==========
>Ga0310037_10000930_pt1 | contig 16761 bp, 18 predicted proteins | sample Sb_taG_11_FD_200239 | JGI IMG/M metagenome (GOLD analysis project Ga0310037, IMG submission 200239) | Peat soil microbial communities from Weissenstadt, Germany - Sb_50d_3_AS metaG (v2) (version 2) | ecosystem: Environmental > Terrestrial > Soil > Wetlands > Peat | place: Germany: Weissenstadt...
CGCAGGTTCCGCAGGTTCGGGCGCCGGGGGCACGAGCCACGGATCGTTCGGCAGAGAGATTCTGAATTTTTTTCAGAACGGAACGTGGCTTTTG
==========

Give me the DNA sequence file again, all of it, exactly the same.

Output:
>Ga0310037_10000930_pt1 | contig 16761 bp, 18 predicted proteins | sample Sb_taG_11_FD_200239 | JGI IMG/M metagenome (GOLD analysis project Ga0310037, IMG submission 200239) | Peat soil microbial communities from Weissenstadt, Germany - Sb_50d_3_AS metaG (v2) (version 2) | ecosystem: Environmental > Terrestrial > Soil > Wetlands > Peat | place: Germany: Weissenstadt...
CGCAGGTTCCGCAGGTTCGGGCGCCGGGGGCACGAGCCACGGATCGTTCGGCAGAGAGATTCTGAATTTTTTTCAGAACGGAACGTGGCTTTTG